Michigan husband-and-wife restauranteurs Seth and Audrey Doherty — both experienced Great Lakes divers — spent a week’s vacation in Key West last month hunting for ancient underwater treasure.
Their two days of scuba diving about 35 miles southwest of the Island City weren’t exactly scenic: visibility hovered around 10 feet and there was a vicious south current and no live coral to admire. But they did find a piece of terracotta pottery from perhaps the richest Spanish galleon ever discovered — the Nuestra Senora de Atocha, which sank in a 1622 hurricane with hundreds of millions worth of gold, silver and emeralds on board.
The Dohertys were among six intrepid guests who forked over $3,000 each to work alongside professional salvage divers with Mel Fisher’s Treasures of Key West for a week.
“The feeling of it and doing it is thrilling,” Seth Doherty said as he shed his scuba gear on board the salvage vessel J.B. Magruder.
Fisher spent decades hunting for the Atocha, losing a son and daughter-in-law and three others before locating the $450 million mother lode on July 20, 1985. On that day, divers including Fisher’s son Kane found silver bars stacked up like cord wood alongside chests of silver coins and other artifacts. Salvage crews have been mining a 10-mile trail along the sandy bottom ever since, picking up scattered emeralds and gold and silver coins they believe will lead to the ship’s stern castle holding another $100 million in buried treasure.
Fisher died in 1998, but his family has kept his legacy alive, and for the past five years, has opened the wreck site to small groups of guest divers for several weeks each summer. If a diver should be lucky enough to find an emerald or gold bar, he or she doesn’t get to keep it, but would receive a previously found artifact from the Atocha valued at up to $3,000.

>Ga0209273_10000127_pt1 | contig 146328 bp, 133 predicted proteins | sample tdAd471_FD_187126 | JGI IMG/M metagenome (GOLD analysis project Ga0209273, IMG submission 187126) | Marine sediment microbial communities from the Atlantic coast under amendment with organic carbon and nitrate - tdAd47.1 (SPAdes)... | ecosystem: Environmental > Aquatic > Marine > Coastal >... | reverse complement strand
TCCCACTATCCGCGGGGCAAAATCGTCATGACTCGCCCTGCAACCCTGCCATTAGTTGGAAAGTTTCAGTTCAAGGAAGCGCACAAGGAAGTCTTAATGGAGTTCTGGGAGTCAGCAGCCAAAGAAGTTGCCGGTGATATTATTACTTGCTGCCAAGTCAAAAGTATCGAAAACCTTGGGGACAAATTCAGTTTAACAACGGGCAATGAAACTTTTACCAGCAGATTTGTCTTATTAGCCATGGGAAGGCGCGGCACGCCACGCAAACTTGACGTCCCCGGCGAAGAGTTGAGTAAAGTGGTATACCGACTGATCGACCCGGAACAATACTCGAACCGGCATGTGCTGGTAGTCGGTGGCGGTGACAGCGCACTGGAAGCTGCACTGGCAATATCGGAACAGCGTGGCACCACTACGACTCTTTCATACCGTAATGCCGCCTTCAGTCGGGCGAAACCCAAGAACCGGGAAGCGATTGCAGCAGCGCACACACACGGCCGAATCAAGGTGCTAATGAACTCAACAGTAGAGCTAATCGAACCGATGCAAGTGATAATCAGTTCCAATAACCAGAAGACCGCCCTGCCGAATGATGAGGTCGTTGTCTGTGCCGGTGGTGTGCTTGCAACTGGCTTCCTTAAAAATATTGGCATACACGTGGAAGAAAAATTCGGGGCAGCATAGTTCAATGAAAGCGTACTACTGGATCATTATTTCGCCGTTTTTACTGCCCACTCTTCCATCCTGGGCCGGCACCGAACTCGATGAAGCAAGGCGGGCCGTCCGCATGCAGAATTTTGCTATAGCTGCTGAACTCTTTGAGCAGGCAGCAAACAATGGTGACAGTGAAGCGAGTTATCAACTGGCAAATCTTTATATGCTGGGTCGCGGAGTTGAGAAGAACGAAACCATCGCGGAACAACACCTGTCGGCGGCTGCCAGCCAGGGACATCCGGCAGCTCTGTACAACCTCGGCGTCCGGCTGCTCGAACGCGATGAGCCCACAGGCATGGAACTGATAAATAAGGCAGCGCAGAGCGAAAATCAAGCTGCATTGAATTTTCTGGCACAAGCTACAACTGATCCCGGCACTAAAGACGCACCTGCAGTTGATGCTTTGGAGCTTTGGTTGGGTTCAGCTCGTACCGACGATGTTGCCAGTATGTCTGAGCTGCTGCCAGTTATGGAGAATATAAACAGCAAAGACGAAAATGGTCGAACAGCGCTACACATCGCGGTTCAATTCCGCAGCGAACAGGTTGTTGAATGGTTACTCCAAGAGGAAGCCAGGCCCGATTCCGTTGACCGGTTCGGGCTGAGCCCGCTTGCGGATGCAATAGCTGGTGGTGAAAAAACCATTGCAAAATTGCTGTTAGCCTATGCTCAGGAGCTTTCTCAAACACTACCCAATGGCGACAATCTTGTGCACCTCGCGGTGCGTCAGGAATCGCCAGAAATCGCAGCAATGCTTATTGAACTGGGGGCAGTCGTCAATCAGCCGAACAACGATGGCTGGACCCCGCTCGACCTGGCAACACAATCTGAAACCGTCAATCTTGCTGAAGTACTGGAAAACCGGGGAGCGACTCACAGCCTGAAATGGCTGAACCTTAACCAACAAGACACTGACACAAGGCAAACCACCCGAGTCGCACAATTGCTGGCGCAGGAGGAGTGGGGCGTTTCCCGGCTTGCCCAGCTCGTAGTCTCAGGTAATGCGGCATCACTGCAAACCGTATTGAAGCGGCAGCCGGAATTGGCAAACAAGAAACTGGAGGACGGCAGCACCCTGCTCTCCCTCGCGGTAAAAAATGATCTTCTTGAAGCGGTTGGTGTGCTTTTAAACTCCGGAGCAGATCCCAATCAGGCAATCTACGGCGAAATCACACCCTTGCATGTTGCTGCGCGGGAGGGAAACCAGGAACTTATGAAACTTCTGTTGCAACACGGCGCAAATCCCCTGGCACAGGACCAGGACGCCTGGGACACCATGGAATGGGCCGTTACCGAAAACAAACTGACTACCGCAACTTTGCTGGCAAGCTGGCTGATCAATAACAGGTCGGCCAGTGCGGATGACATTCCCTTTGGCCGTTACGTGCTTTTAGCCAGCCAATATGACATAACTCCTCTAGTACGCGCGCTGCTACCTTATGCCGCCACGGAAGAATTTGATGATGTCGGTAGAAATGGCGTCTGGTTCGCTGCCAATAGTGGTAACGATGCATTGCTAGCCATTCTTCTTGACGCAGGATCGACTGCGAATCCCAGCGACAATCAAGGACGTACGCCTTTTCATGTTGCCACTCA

Trips usually sell out pretty quick, according to Shawn Cowles, the company’s investor relations manager.
“It’s very exclusive,” he said. “You’re actually diving real time alongside our crew where we believe we can find it.”
But before guest divers ever get into the water, they receive training in salvage techniques. On board the Magruder last month, crew member Tim Meade showed the six eager divers a very ordinary-looking rock brought up on a previous dive.
“It’s not just a rock,” he told them. “It’s a ballast stone from the Atocha. It’s got a piece of pottery fused to it. When you find a ballast stone, what does that tell us: that the bottom of the ship ripped open … gold bars, silver coins.”
Meade advised them to look for solution holes — depressions in the limestone bottom where the most valuable pieces of treasure typically are found.
“There’s no limit to what you can find,” he said.
While the divers suited up, captain Andy Matroci revved the Magruder’s noisy twin diesel engines whose propellers are fitted with large tubes dubbed “mailboxes.” The mailboxes deflect propeller wash downward through 12 feet of sand to reveal limestone bedrock and, hopefully, treasure. Matroci, who was one of the first divers to locate the mother lode 29 years ago, says any recovered artifact — not just gold or silver — is important.
“You’ve just found a piece of history,” he said.
When the trench was clear, salvage and guest divers wearing full scuba gear and knee pads plunged into the water and began crawling around in the sandy pit. A couple were equipped with underwater metal detectors; the rest, just their hands and small mesh collection bags. Visibility was terrible, so divers had to peer closely through clouds of sand and reams of shells, hoping to find objects that were either perfectly round or perfectly square — signs they were man made.
Guest diver Mike McCarley of Wilmington, North Carolina, found some beautiful shells and also a pottery shard. McCarley, who runs a commercial diving company in his home state, said diving on the Atocha was a “bucket list thing, something I gotta do. Not as excited as if I found a silver coin, but I didn’t get shut out,” he added. When all the divers were back on board, Matroci directed the crew to adjust the mooring lines holding the Magruder on station and then deployed the mailboxes to dig an adjacent trench.
Meade, who has found a 10-carat emerald appraised at $10 million along with other artifacts from the Atocha, is a strong believer in Mel Fisher’s oft-repeated motto: “Today’s the day.”
“One of these days,” he told the guest divers, “there’s gonna be a hole and there’s gonna be handfuls of gold chains and gold bars. We could find that hole today, or the next day, or next year.”
Even though she didn’t find any bling, Audrey Doherty said she enjoyed the experience.
“These guys are pretty cool,” she said. “They don’t sugarcoat it. I feel like I got to experience what these guys really do.”